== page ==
Whether you think the way the FBI handled the Hillary Clinton email issue was correct or not, or whether the anti-Trump email correspondence between FBI employee lovers was problematic, honest Americans will have to agree that when a Congressional committee with oversight authority of the Department of Justice and the FBI issues proper requests or demands for documents from the DOJ or FBI, and after many months the requests or demands have yet to be fulfilled, something wreaks in the swamp.
And, where a simple request should have caused the fairly quick production of the desired documents, following months of stubborn and illegal refusals to respond, it took the threat of subpoenas and even the threat of impeaching the director and deputy director of the FBI to get them to do their jobs.
Why do federal employees believe they can ignore legal requests, and why did the committees wait so long to initiate the action that finally provided the impetus for the production of desired documents?
Elsewhere, while much of the country entertains and amazes itself with minutiae about Donald Trump, such as whether or not he had an encounter with a prostitute more than a decade ago, or whether he’s going to fire the special counsel or the deputy director of the FBI, or resign the presidency, things are actually going along pretty well in the country.
Not everything is going perfectly, of course, such as the creatures in the swamp that haven’t yet been drained away, and are busying themselves creating constitutional crises, and misbehaving as if there are no rules for how federal employees are supposed to do things. They justify their transescent temper tantrums that result in their abandoning professional ethics and common sense by blaming it all on none other than the president of the United States.
But hidden away from the view of most of the public by an agenda driven national news media, other things are going pretty well, compared with the not-so-distant past.
After a painfully slow recovery from the recession spawned by the financial crisis of 2007, the U-3 unemployment rate finally returned to respectable territory toward the end of 2015. When President Trump took office in January of 2017, the U-3 rate stood at 4.8 percent, and began a steady decline to the current level of 4.1 percent last October. The last time the rate was that low was all the way back in 2000.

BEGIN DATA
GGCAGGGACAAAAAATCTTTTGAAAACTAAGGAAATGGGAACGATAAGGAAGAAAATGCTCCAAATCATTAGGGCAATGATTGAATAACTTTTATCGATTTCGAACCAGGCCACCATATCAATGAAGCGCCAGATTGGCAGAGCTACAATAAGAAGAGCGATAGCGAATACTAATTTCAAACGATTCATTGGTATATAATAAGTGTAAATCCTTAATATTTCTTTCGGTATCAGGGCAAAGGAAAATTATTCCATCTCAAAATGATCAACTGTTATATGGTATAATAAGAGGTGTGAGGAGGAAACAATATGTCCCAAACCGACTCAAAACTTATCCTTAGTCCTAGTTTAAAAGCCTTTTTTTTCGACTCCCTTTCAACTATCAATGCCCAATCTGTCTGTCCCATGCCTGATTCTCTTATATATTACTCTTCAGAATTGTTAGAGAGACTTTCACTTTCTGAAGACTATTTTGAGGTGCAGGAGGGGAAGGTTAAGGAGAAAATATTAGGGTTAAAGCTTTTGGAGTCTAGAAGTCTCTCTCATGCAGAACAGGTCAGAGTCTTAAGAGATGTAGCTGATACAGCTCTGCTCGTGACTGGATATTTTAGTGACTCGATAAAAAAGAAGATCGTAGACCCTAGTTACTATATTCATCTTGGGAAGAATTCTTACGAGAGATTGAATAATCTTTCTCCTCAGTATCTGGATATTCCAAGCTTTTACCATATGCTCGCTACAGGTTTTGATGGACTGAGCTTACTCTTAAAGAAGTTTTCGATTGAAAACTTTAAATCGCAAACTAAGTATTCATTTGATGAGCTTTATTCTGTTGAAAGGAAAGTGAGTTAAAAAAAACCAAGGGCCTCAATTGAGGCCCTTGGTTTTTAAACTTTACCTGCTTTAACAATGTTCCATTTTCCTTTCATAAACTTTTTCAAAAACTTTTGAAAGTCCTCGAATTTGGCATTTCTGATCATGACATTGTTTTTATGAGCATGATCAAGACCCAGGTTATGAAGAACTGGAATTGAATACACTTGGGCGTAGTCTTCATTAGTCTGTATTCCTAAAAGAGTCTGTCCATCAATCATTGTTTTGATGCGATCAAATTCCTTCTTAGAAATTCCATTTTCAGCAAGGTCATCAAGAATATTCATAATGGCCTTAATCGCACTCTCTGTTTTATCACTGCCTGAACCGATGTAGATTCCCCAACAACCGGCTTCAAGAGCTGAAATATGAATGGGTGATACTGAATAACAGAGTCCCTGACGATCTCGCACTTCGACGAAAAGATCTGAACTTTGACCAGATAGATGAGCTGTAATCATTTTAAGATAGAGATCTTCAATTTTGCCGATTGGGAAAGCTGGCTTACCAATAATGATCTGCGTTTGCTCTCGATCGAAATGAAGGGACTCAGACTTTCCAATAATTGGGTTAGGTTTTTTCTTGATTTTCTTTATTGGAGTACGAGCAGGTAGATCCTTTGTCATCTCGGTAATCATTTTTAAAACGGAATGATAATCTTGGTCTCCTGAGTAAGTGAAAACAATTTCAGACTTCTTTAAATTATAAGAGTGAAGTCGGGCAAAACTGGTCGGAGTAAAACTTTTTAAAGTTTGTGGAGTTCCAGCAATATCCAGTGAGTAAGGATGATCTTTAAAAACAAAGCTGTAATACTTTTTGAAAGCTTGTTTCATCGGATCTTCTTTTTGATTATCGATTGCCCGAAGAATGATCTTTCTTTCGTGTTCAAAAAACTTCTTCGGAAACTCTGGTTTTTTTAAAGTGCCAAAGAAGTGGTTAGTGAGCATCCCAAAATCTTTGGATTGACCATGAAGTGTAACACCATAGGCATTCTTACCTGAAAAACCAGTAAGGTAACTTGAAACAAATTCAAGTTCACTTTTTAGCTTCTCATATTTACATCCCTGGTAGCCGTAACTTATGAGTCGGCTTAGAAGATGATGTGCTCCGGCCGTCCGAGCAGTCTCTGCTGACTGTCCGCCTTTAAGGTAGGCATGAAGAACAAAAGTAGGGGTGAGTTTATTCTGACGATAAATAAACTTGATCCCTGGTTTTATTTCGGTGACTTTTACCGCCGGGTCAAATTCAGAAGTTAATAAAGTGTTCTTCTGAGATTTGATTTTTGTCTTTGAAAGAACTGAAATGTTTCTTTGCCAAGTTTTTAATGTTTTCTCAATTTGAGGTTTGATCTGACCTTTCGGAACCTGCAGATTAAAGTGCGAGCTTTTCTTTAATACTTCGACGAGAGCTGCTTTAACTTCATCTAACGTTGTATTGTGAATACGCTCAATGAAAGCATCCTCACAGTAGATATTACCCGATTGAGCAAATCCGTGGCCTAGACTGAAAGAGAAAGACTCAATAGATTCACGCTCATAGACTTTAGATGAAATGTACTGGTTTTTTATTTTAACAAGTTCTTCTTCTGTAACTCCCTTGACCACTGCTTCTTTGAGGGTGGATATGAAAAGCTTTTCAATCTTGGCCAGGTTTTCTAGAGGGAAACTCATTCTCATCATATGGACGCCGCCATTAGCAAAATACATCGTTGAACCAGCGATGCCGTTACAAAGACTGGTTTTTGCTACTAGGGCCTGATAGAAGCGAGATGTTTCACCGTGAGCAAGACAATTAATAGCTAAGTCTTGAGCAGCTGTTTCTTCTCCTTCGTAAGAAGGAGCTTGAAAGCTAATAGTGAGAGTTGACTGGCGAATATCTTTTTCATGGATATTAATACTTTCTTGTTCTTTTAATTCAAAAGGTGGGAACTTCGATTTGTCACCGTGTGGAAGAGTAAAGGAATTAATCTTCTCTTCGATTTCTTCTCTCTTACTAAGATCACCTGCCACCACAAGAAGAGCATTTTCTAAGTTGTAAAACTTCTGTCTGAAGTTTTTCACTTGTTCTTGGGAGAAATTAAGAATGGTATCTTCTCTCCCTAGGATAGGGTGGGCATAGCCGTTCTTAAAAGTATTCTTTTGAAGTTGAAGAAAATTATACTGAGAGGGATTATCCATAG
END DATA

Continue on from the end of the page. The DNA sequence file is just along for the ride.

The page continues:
Unemployment rates for African-Americans and Hispanics have also fallen over the last year, meaning that the jobs picture has improved across the board. Black unemployment fell to 6.8 percent in December, the lowest ever recorded since the U.S. Labor Department began tracking that rate in 1972.
The U-6 rate, which also reflects those who became discouraged and dropped out of the labor force, has returned from the 17 percent levels of early 2010 to the 8.0 percent level of before the recession.
There are other relevant employment factors, such as the number of Americans on unemployment benefits plunged to the lowest levels since 1974 recently; underscoring the healthy US economy.
And, according to new statistics released by the federal government, just 1.85 million Americans received unemployment assistance in March; levels not seen throughout the country in approximately 44 years.
The Wall Street Journal reported, “Initial jobless claims, a proxy for layoffs across the U.S., decreased by 9,000 to a seasonally adjusted 233,000 in the week ended April 7, the Labor Department said Thursday. This means claims have now held below 300,000 for 162 consecutive weeks, cementing the longest streak for weekly records dating back to 1967.”
The tax cuts that took effect in February produced not only lower taxes for most American workers, but also produced a secondary benefit for many workers, whose employers provided cash bonuses and/or wage increases. One good example is Wal-Mart, whose pay scales have been criticized by the Left for years. The massive company is now raising its minimum wage by $2 an hour.
And doing away with job-killing and economically harmful regulations has spawned new job production, putting thousands of previously unemployed Americans back on the job. The more positive business climate has caused companies like Sprint, Wal-Mart, Lockeed-Martin, Hyundai Motor Company, General Motors, and Carrier to begin bringing jobs back to America, after moving them out of the country a few years ago.
These improvements are expected to make 3.0 percent GDP growth much more common than it’s been for years.
The U.S. energy picture is also improving. Earlier this month bicmagazine.com reported that the “U.S. has been a net energy importer since 1953, but the AEO2018 (Annual Energy Outlook 2018) reference case projects the U.S. will become a net energy exporter by 2022.” Under slightly different Energy Information Administration scenarios supporting larger growth in oil and natural gas production, this transition occurs even sooner.
While the anti-Trumpers delight in the distractions aimed at damaging the president, while he has been in office some good things have occurred. And more than a little of the good is the result of the plain positive differences between Trump and his socialist predecessor.